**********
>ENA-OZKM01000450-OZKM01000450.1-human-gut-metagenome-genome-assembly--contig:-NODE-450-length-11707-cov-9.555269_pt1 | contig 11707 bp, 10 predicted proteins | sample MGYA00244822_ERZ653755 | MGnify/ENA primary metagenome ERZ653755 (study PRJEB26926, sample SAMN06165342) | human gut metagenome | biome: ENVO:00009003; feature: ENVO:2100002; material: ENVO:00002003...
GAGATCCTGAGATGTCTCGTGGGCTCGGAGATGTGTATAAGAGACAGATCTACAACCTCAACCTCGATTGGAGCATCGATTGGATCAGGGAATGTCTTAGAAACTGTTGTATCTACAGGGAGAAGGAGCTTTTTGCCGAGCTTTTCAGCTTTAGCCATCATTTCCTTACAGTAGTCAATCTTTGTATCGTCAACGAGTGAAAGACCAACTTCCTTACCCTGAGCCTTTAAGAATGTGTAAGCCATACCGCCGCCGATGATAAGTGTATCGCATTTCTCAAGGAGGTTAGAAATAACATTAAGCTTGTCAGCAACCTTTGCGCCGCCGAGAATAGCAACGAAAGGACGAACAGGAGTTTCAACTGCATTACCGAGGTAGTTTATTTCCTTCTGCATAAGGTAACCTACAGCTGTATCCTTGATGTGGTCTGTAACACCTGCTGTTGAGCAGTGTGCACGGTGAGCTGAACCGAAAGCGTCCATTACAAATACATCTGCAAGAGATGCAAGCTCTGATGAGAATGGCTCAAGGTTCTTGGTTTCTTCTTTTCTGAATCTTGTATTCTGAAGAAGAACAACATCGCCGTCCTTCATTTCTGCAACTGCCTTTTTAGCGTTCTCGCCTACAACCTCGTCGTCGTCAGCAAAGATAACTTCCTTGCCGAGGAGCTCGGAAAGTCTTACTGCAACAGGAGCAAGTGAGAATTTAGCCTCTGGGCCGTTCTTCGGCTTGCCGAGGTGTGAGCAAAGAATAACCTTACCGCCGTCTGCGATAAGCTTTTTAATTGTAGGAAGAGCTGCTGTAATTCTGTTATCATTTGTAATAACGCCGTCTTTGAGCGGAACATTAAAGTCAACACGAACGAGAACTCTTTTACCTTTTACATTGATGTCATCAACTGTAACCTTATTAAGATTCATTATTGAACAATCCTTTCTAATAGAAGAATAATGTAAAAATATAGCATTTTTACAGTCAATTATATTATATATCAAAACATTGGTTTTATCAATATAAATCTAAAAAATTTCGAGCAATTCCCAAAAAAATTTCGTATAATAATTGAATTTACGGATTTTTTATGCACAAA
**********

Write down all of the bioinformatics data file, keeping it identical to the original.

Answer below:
>ENA-OZKM01000450-OZKM01000450.1-human-gut-metagenome-genome-assembly--contig:-NODE-450-length-11707-cov-9.555269_pt1 | contig 11707 bp, 10 predicted proteins | sample MGYA00244822_ERZ653755 | MGnify/ENA primary metagenome ERZ653755 (study PRJEB26926, sample SAMN06165342) | human gut metagenome | biome: ENVO:00009003; feature: ENVO:2100002; material: ENVO:00002003...
GAGATCCTGAGATGTCTCGTGGGCTCGGAGATGTGTATAAGAGACAGATCTACAACCTCAACCTCGATTGGAGCATCGATTGGATCAGGGAATGTCTTAGAAACTGTTGTATCTACAGGGAGAAGGAGCTTTTTGCCGAGCTTTTCAGCTTTAGCCATCATTTCCTTACAGTAGTCAATCTTTGTATCGTCAACGAGTGAAAGACCAACTTCCTTACCCTGAGCCTTTAAGAATGTGTAAGCCATACCGCCGCCGATGATAAGTGTATCGCATTTCTCAAGGAGGTTAGAAATAACATTAAGCTTGTCAGCAACCTTTGCGCCGCCGAGAATAGCAACGAAAGGACGAACAGGAGTTTCAACTGCATTACCGAGGTAGTTTATTTCCTTCTGCATAAGGTAACCTACAGCTGTATCCTTGATGTGGTCTGTAACACCTGCTGTTGAGCAGTGTGCACGGTGAGCTGAACCGAAAGCGTCCATTACAAATACATCTGCAAGAGATGCAAGCTCTGATGAGAATGGCTCAAGGTTCTTGGTTTCTTCTTTTCTGAATCTTGTATTCTGAAGAAGAACAACATCGCCGTCCTTCATTTCTGCAACTGCCTTTTTAGCGTTCTCGCCTACAACCTCGTCGTCGTCAGCAAAGATAACTTCCTTGCCGAGGAGCTCGGAAAGTCTTACTGCAACAGGAGCAAGTGAGAATTTAGCCTCTGGGCCGTTCTTCGGCTTGCCGAGGTGTGAGCAAAGAATAACCTTACCGCCGTCTGCGATAAGCTTTTTAATTGTAGGAAGAGCTGCTGTAATTCTGTTATCATTTGTAATAACGCCGTCTTTGAGCGGAACATTAAAGTCAACACGAACGAGAACTCTTTTACCTTTTACATTGATGTCATCAACTGTAACCTTATTAAGATTCATTATTGAACAATCCTTTCTAATAGAAGAATAATGTAAAAATATAGCATTTTTACAGTCAATTATATTATATATCAAAACATTGGTTTTATCAATATAAATCTAAAAAATTTCGAGCAATTCCCAAAAAAATTTCGTATAATAATTGAATTTACGGATTTTTTATGCACAAA